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Each of the classes must take an int argumentEach of the classes must take a long argument, to agree with the constructor for Event.
Class eventClass = Class.forName(event);Class<? extends Event> eventClass = (Class<? extends Event>)Class.forName(event);
Constructor ctor = eventClass.getConstructor(Integer.class);Constructor<? extends Event> ctor = eventClass.getConstructor(long.class);
//Right here I don't know what to call to get the LightOff class to startlong delay = 5555L; // or whatever
Event event = ctor.newInstance(delay);
ejp wrote:This should probably be
Constructor<? extends Event> ctor = eventClass.getConstructor(long.class);
Constructor<? extends Event> ctor = eventClass.getConstructor(Long.TYPE);
Thanks, both work.
Thanks and sorry for correcting what I thought was a typo.
I did not know this syntax is valid (since when? autoboxing?).
Now I know.
Since 1.1 as far as I know. I was certainly using in the 1990s.
This was working great, but now I am having a weird issue.
I moved the call to each Event object into it's own method and now when I compile the program I get this:
Note: GreenhouseControls.java uses unchecked or unsafe operations.
Note: Recompile with -Xlint:unchecked for details.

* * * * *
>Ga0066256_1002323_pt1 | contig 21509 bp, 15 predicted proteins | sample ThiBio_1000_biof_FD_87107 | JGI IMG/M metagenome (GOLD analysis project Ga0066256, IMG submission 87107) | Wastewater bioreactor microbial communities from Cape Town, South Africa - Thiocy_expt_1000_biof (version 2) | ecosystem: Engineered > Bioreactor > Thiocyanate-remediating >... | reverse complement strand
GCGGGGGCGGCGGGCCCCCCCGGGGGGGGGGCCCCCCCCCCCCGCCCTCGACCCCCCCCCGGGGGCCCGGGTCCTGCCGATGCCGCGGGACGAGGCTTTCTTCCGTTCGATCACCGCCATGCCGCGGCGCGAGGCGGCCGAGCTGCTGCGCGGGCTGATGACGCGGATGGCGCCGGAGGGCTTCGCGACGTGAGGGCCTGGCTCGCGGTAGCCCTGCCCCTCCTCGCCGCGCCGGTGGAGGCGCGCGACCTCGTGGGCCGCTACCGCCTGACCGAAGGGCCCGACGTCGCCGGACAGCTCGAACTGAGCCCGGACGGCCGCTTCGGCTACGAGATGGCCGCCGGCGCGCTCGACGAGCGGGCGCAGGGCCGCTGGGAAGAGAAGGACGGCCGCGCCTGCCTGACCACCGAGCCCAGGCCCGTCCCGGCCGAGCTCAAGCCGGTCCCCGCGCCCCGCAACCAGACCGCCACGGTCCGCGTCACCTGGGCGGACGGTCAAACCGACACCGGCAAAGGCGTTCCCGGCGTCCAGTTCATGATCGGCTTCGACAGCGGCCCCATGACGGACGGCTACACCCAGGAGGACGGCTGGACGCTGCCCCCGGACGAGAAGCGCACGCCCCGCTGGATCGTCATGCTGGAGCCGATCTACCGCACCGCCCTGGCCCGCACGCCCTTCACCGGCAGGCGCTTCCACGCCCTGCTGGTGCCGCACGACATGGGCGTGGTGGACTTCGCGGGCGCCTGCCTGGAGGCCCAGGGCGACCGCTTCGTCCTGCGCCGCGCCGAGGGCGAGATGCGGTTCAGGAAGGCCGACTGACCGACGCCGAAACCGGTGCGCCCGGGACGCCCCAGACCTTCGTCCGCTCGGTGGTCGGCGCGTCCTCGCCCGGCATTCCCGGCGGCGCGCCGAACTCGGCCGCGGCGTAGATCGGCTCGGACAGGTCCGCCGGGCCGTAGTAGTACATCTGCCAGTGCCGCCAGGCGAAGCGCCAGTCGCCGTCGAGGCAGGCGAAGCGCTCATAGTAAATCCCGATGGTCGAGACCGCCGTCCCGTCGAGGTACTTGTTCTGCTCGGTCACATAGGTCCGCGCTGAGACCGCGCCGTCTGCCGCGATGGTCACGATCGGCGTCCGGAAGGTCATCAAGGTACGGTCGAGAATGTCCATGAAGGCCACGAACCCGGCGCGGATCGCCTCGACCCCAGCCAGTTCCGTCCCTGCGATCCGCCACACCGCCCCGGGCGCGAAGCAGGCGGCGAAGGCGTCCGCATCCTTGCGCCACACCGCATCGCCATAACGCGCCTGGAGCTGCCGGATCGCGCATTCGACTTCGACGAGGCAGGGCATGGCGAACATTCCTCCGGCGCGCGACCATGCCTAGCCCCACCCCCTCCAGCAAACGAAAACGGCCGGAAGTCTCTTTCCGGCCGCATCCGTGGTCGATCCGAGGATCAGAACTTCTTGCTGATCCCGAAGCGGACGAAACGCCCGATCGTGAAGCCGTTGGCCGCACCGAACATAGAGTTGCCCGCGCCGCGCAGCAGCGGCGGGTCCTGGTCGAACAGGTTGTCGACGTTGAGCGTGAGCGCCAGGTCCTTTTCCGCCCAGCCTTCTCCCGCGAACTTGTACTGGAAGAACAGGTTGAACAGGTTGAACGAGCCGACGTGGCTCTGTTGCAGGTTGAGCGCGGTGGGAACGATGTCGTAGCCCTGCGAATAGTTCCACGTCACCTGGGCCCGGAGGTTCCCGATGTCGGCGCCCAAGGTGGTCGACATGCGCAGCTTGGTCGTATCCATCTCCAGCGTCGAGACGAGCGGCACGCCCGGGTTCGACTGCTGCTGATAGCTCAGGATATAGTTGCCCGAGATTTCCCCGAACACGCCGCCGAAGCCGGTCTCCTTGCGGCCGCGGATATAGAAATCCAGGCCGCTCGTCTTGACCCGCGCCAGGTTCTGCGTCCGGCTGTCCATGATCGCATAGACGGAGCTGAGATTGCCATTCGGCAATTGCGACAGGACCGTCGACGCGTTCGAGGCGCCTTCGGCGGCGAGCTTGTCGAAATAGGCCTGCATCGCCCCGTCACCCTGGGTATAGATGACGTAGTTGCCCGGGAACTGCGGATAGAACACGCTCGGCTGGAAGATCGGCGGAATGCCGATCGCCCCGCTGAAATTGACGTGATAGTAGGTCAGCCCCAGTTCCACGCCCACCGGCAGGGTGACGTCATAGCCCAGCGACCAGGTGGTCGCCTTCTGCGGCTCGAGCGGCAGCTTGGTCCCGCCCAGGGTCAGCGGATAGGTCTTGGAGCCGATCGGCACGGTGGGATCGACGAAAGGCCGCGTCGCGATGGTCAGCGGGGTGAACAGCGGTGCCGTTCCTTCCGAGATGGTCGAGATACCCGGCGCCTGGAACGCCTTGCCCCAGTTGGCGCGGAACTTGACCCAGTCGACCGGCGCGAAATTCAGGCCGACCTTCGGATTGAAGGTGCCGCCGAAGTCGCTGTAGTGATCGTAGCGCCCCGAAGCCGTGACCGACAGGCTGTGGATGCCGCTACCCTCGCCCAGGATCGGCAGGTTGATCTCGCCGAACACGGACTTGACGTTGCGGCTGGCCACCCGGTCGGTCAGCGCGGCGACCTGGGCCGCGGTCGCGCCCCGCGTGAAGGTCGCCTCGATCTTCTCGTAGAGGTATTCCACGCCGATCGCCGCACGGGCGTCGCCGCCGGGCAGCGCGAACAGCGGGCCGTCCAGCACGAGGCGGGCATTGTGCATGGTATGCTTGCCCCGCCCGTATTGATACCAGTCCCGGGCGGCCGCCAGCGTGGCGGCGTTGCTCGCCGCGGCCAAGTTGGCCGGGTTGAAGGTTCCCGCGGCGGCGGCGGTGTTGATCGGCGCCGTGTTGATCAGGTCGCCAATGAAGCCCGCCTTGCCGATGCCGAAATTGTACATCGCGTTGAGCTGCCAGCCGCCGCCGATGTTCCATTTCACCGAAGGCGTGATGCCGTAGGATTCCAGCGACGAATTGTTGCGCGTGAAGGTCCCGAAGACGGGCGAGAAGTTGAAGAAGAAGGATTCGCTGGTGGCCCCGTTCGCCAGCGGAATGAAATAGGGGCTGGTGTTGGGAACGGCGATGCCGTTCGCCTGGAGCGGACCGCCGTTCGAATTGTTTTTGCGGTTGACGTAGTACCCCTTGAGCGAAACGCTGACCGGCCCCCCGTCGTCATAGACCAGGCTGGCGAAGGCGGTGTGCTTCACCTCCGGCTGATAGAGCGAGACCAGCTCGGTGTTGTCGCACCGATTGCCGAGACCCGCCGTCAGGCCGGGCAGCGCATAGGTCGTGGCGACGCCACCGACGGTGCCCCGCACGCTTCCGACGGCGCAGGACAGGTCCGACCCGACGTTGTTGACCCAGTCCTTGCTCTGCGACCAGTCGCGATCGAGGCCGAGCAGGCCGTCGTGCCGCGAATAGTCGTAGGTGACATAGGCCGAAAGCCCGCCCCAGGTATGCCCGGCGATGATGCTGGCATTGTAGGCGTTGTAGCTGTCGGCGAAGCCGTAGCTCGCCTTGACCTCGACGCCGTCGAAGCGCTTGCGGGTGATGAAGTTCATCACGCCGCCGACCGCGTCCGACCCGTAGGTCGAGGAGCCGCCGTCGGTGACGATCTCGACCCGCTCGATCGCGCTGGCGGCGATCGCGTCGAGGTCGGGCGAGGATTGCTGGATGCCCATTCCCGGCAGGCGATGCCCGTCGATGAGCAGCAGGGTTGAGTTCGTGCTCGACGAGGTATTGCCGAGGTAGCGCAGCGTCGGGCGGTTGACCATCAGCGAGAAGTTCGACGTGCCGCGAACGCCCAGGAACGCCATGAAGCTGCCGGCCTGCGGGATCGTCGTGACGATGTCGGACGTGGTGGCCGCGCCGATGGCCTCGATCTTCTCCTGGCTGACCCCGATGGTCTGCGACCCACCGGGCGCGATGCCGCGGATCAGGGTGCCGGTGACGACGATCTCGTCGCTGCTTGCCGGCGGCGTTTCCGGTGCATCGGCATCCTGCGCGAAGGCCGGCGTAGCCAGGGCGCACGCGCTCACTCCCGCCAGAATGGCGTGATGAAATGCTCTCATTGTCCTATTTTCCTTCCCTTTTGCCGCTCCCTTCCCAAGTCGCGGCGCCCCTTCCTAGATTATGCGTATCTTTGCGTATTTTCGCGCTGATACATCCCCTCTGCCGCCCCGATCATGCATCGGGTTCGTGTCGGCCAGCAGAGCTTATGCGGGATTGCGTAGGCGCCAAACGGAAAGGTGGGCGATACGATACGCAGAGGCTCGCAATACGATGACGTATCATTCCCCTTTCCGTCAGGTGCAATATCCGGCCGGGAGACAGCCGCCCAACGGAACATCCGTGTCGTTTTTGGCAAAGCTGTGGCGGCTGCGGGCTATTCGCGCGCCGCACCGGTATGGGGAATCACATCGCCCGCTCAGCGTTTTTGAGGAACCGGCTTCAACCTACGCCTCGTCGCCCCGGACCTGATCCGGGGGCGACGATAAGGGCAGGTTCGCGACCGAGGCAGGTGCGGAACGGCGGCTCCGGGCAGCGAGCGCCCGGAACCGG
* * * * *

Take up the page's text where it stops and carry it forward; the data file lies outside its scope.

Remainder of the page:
So if I recompile with -Xlint I get this:
GreenhouseControls.java:159: warning: [unchecked] unchecked cast
found : java.lang.Class<capture#532 of ?>
required: java.lang.Class<? extends tme3.Event>
Class<? extends Event> eventClass = (Class<? extends Event>)Class.forName(className);
There is an arrow pointing to the className in brackets on the last line.
className is a String for the class in which I am going to call, ex. LightOff
That's because Class.forName() returns a Class<?>. Not much you can do about this except @SuppressWarnings("unchecked").
There's a way to make the check explicit:
This way the check is actually done at that line (in the asSubclass() method) and you can avoid the ugly @SupressWarnings.
Class<? extends Event> eventClass = Class.forName(className).asSubclass(Event.class);